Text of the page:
I used to get nervous in the weeks leading up to a conference talk because I was talking at a conference.
These days, it appears I get nervous for an entirely different reason: casual homophobia. Unfortunately in my industry – web development – comments such as these are not rare transgressions.
Him: I know you can never tell who is gay these days, but give me a hug anyway.
I was genuinely surprised when a sentence that started with so much promise ended with casual homophobia. I felt it would have been silly to complain to the organisers, so he repeated the line as I was rushing for a plane at the end of the conference.
Them: An [attendee of CafeConfCamp*] was wearing a dress. I know we’re supposed to be all accepting these days but come on man.
Me: Yes, trans people can be interested in coding too.
Them: Oh… um… yes, I know.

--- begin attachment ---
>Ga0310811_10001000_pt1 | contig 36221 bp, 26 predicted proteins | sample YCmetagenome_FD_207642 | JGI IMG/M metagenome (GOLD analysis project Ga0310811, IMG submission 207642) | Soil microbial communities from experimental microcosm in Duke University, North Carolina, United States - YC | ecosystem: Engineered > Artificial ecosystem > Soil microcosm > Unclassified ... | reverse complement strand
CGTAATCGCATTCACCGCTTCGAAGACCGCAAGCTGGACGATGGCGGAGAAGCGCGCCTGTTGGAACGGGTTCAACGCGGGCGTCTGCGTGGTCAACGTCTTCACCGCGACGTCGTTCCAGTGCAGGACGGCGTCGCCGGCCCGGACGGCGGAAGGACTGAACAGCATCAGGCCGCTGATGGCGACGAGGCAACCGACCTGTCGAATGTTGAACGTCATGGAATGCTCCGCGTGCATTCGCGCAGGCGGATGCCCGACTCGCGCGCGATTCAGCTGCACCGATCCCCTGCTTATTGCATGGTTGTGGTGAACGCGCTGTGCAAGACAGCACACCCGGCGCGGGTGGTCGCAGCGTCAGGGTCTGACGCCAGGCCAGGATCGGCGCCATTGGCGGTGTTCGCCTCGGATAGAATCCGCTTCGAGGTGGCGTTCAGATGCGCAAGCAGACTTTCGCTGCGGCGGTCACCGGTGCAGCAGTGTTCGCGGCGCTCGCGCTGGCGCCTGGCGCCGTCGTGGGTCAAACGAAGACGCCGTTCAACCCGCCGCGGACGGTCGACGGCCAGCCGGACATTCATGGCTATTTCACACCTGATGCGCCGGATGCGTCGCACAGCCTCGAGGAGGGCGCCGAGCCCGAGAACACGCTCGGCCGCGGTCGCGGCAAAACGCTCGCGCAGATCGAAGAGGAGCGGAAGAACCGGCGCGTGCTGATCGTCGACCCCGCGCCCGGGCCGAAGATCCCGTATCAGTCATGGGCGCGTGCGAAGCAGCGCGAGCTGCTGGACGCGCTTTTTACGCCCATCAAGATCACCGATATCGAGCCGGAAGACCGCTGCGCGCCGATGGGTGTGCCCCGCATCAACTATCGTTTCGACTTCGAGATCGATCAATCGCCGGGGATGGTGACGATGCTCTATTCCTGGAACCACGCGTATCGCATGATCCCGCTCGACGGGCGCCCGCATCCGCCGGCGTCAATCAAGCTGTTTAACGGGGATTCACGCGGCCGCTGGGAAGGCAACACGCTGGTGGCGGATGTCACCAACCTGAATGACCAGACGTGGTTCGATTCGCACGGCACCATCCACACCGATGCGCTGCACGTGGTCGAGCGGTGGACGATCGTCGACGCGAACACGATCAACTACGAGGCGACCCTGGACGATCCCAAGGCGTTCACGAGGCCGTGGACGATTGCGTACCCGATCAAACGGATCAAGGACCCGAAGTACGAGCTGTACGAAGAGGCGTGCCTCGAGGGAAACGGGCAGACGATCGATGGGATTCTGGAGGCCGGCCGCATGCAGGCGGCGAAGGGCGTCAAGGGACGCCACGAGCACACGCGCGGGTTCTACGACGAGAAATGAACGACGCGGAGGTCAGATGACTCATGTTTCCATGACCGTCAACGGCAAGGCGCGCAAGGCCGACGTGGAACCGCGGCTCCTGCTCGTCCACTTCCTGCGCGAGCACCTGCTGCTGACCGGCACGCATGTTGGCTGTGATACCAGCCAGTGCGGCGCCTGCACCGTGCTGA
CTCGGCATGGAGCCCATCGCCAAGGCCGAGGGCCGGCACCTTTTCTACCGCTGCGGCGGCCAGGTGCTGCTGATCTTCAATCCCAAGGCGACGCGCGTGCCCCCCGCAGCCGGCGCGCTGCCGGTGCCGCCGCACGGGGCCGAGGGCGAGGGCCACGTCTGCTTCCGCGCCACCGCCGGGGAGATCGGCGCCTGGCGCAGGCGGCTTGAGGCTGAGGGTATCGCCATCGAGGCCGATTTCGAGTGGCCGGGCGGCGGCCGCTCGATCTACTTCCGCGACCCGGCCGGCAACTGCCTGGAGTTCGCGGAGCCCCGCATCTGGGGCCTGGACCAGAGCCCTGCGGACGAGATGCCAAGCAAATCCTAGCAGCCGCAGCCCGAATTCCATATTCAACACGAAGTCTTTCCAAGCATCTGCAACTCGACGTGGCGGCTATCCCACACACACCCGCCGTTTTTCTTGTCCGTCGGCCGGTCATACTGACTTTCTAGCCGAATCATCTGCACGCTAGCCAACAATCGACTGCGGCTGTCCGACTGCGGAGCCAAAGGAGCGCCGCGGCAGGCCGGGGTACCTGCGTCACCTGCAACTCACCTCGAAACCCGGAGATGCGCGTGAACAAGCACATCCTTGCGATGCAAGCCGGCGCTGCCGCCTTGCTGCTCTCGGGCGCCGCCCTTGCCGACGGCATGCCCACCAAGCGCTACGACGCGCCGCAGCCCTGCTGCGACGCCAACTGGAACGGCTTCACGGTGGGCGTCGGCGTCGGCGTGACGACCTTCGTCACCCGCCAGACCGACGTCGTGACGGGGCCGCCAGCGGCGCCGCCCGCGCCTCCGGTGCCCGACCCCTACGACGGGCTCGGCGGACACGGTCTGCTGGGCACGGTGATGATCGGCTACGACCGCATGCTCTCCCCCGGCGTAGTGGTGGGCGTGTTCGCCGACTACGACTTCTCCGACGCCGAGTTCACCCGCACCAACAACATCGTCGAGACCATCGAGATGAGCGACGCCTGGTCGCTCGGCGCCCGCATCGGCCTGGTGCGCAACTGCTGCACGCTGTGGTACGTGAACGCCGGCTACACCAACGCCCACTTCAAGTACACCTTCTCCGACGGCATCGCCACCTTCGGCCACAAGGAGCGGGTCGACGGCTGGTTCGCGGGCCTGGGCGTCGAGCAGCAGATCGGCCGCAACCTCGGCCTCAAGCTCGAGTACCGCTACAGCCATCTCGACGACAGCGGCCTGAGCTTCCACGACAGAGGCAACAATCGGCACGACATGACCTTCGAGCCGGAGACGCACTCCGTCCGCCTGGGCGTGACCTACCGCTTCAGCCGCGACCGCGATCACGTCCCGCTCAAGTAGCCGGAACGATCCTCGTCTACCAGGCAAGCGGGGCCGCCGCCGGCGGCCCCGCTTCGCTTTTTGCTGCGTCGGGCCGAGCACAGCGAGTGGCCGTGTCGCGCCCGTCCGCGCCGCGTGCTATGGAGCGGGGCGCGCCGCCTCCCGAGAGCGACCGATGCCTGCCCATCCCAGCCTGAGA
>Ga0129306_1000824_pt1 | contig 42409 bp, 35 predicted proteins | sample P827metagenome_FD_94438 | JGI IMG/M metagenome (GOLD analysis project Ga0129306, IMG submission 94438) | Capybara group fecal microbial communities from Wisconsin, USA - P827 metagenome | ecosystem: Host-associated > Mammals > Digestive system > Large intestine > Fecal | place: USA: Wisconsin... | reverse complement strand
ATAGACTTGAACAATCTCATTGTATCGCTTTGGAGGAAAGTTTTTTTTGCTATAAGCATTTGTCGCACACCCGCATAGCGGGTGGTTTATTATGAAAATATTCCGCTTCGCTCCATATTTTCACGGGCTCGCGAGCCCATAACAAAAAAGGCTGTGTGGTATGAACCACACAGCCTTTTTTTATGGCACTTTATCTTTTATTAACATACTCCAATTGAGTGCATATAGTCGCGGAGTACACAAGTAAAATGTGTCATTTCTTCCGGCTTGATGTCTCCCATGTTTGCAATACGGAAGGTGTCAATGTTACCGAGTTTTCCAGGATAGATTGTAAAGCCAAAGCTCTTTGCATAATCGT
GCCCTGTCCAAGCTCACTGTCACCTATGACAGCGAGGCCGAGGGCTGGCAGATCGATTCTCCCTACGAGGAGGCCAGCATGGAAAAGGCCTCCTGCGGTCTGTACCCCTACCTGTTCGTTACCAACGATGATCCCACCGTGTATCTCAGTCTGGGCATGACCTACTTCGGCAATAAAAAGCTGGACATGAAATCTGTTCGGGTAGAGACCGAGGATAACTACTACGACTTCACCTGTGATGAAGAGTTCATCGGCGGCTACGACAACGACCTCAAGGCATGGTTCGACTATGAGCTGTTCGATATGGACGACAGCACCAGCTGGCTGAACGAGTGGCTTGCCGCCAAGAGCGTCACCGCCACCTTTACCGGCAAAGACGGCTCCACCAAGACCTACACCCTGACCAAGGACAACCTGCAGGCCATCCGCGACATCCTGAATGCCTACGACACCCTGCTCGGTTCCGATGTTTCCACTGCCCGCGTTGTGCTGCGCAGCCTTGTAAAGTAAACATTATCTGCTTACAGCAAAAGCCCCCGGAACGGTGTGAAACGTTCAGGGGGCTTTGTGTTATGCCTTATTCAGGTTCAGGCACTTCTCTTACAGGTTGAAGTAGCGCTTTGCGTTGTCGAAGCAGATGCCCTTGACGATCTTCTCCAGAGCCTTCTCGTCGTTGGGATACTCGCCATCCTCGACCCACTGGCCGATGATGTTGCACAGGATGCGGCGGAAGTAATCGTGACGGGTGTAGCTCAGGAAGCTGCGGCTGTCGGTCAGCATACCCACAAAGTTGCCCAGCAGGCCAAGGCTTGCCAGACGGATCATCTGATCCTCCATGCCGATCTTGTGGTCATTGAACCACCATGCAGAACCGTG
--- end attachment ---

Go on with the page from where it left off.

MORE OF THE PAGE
Fortunately the conversation moved on fairly quickly afterwards. That I had to pour ice on it in the first place was still not good enough.
Them: (referring to me) ‘she’
Some gay men refer to themselves as she around other gay men, some don’t. I tend not to, but in mixed company it doesn’t generally stand.
So these days, in the weeks leading up to a conference it’s a fear of experiencing casual homophobia that makes me nervous. And slightly angry too.
I can’t imagine how it feels for women feeling like they’re been ogled, or assumed not to be coders. I can’t imagine how it feels for trans men and women as they experience transphobia or are mis-gendered.
But this is how heteronormativity, casual homo & LGBTI phobia make me feel. It really pisses me off these comments get to me, I feel a bit like I’m buying into a bigoted commentary.
Although, it’s 2015 and I work in a mature industry and attend professional networking events and conferences; that there are bigoted comments to deal with (and these events are not isolated) is an ongoing industry problem, and something to be condemned at every opportunity.
* Note: this comment was identifying, so I’ve changed this quote to reflect the meaning with non-identifying information at a fictitious conference.